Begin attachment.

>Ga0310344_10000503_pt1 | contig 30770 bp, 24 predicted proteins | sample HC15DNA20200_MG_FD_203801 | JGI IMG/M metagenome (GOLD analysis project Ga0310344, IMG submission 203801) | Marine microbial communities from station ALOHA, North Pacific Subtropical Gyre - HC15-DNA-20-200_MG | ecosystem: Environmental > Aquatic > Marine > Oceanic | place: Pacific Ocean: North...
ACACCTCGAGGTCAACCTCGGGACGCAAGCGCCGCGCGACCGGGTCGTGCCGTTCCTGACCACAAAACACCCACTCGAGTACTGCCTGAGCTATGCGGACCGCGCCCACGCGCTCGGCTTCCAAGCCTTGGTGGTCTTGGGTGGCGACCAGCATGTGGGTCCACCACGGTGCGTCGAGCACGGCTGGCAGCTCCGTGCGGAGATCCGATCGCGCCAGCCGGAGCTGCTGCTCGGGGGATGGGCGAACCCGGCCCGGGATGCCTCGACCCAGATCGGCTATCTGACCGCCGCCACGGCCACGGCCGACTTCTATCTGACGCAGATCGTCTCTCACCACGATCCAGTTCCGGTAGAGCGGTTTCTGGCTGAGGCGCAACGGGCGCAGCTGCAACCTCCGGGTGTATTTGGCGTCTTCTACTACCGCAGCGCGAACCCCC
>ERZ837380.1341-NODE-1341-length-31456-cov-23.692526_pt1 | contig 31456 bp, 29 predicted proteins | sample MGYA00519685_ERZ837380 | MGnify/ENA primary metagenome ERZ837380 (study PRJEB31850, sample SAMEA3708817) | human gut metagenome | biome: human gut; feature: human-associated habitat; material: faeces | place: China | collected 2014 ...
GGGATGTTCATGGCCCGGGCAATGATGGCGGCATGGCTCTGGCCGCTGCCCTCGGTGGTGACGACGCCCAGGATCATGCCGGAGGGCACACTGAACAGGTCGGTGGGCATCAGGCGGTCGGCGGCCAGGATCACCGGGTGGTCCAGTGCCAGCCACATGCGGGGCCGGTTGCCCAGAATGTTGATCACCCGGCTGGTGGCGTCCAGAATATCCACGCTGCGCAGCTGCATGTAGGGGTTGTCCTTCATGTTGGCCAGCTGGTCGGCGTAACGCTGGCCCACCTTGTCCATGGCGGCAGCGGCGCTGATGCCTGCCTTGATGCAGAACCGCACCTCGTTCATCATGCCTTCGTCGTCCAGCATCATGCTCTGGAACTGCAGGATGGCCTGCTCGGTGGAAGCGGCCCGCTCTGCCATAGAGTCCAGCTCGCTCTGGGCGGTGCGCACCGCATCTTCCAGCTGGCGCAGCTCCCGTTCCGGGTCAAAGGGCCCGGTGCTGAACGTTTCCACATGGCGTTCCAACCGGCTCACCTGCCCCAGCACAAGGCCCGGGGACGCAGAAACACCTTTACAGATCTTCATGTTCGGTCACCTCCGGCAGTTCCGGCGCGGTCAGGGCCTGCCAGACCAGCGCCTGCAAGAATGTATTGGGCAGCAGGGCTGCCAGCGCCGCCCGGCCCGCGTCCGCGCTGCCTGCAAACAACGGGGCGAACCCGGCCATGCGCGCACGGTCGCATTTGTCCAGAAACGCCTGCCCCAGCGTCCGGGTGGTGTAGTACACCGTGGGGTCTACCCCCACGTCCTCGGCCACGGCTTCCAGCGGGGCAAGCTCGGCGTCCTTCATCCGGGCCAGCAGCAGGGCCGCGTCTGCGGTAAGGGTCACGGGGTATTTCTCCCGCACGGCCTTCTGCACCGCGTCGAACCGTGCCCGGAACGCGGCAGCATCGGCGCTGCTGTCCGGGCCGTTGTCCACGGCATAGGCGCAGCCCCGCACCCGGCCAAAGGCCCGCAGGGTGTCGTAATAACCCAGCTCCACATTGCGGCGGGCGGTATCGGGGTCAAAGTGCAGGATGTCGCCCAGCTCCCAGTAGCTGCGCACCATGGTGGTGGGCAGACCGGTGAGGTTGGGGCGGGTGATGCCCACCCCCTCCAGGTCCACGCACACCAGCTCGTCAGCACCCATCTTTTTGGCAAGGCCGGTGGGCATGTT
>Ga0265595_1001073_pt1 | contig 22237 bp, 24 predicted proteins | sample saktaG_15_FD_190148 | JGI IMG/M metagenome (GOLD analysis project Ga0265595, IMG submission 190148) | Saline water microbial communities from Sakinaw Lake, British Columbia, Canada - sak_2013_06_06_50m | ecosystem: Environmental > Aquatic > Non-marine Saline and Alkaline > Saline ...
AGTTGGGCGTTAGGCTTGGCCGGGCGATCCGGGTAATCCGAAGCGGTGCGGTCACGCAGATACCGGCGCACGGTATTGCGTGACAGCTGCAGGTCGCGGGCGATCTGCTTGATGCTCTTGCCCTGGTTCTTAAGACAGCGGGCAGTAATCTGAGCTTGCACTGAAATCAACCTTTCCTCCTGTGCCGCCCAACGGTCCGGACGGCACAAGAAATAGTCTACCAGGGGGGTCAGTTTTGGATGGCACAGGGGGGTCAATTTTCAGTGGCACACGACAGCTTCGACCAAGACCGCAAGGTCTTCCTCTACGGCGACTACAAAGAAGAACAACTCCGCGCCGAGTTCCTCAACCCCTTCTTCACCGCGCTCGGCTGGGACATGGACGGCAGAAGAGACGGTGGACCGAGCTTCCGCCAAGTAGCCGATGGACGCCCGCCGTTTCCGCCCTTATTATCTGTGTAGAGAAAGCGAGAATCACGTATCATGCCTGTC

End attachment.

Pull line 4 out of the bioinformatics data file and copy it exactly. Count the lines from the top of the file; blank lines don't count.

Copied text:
GGGATGTTCATGGCCCGGGCAATGATGGCGGCATGGCTCTGGCCGCTGCCCTCGGTGGTGACGACGCCCAGGATCATGCCGGAGGGCACACTGAACAGGTCGGTGGGCATCAGGCGGTCGGCGGCCAGGATCACCGGGTGGTCCAGTGCCAGCCACATGCGGGGCCGGTTGCCCAGAATGTTGATCACCCGGCTGGTGGCGTCCAGAATATCCACGCTGCGCAGCTGCATGTAGGGGTTGTCCTTCATGTTGGCCAGCTGGTCGGCGTAACGCTGGCCCACCTTGTCCATGGCGGCAGCGGCGCTGATGCCTGCCTTGATGCAGAACCGCACCTCGTTCATCATGCCTTCGTCGTCCAGCATCATGCTCTGGAACTGCAGGATGGCCTGCTCGGTGGAAGCGGCCCGCTCTGCCATAGAGTCCAGCTCGCTCTGGGCGGTGCGCACCGCATCTTCCAGCTGGCGCAGCTCCCGTTCCGGGTCAAAGGGCCCGGTGCTGAACGTTTCCACATGGCGTTCCAACCGGCTCACCTGCCCCAGCACAAGGCCCGGGGACGCAGAAACACCTTTACAGATCTTCATGTTCGGTCACCTCCGGCAGTTCCGGCGCGGTCAGGGCCTGCCAGACCAGCGCCTGCAAGAATGTATTGGGCAGCAGGGCTGCCAGCGCCGCCCGGCCCGCGTCCGCGCTGCCTGCAAACAACGGGGCGAACCCGGCCATGCGCGCACGGTCGCATTTGTCCAGAAACGCCTGCCCCAGCGTCCGGGTGGTGTAGTACACCGTGGGGTCTACCCCCACGTCCTCGGCCACGGCTTCCAGCGGGGCAAGCTCGGCGTCCTTCATCCGGGCCAGCAGCAGGGCCGCGTCTGCGGTAAGGGTCACGGGGTATTTCTCCCGCACGGCCTTCTGCACCGCGTCGAACCGTGCCCGGAACGCGGCAGCATCGGCGCTGCTGTCCGGGCCGTTGTCCACGGCATAGGCGCAGCCCCGCACCCGGCCAAAGGCCCGCAGGGTGTCGTAATAACCCAGCTCCACATTGCGGCGGGCGGTATCGGGGTCAAAGTGCAGGATGTCGCCCAGCTCCCAGTAGCTGCGCACCATGGTGGTGGGCAGACCGGTGAGGTTGGGGCGGGTGATGCCCACCCCCTCCAGGTCCACGCACACCAGCTCGTCAGCACCCATCTTTTTGGCAAGGCCGGTGGGCATGTT